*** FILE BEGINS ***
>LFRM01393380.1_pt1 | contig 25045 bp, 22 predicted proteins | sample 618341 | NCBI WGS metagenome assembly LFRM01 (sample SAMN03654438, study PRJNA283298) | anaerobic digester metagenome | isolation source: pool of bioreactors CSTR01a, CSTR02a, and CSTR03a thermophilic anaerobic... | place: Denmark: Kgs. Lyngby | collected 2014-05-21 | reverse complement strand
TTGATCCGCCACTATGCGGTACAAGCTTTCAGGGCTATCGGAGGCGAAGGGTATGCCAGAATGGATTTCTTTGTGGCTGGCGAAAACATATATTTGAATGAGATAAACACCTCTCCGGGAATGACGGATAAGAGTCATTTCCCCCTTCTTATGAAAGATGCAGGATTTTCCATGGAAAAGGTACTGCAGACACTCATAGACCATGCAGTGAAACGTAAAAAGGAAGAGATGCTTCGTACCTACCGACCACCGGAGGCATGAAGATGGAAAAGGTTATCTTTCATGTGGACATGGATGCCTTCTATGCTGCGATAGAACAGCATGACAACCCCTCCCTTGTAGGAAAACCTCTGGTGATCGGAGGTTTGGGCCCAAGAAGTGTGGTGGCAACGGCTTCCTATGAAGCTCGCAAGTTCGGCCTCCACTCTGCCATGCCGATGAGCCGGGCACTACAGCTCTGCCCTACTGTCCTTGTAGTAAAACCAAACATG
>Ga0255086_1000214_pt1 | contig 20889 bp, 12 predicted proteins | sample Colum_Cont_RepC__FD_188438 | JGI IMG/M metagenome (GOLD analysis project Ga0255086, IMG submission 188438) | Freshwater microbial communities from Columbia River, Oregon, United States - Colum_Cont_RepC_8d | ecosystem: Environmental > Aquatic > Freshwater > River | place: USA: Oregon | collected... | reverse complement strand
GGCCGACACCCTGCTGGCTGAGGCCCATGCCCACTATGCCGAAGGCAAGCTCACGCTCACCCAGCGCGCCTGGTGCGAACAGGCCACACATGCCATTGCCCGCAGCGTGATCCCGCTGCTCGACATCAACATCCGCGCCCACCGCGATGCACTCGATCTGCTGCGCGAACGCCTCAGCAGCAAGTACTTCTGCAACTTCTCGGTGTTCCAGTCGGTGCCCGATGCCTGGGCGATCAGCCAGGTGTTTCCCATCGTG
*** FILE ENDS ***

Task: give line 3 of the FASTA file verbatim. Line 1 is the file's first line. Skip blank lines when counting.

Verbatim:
>Ga0255086_1000214_pt1 | contig 20889 bp, 12 predicted proteins | sample Colum_Cont_RepC__FD_188438 | JGI IMG/M metagenome (GOLD analysis project Ga0255086, IMG submission 188438) | Freshwater microbial communities from Columbia River, Oregon, United States - Colum_Cont_RepC_8d | ecosystem: Environmental > Aquatic > Freshwater > River | place: USA: Oregon | collected... | reverse complement strand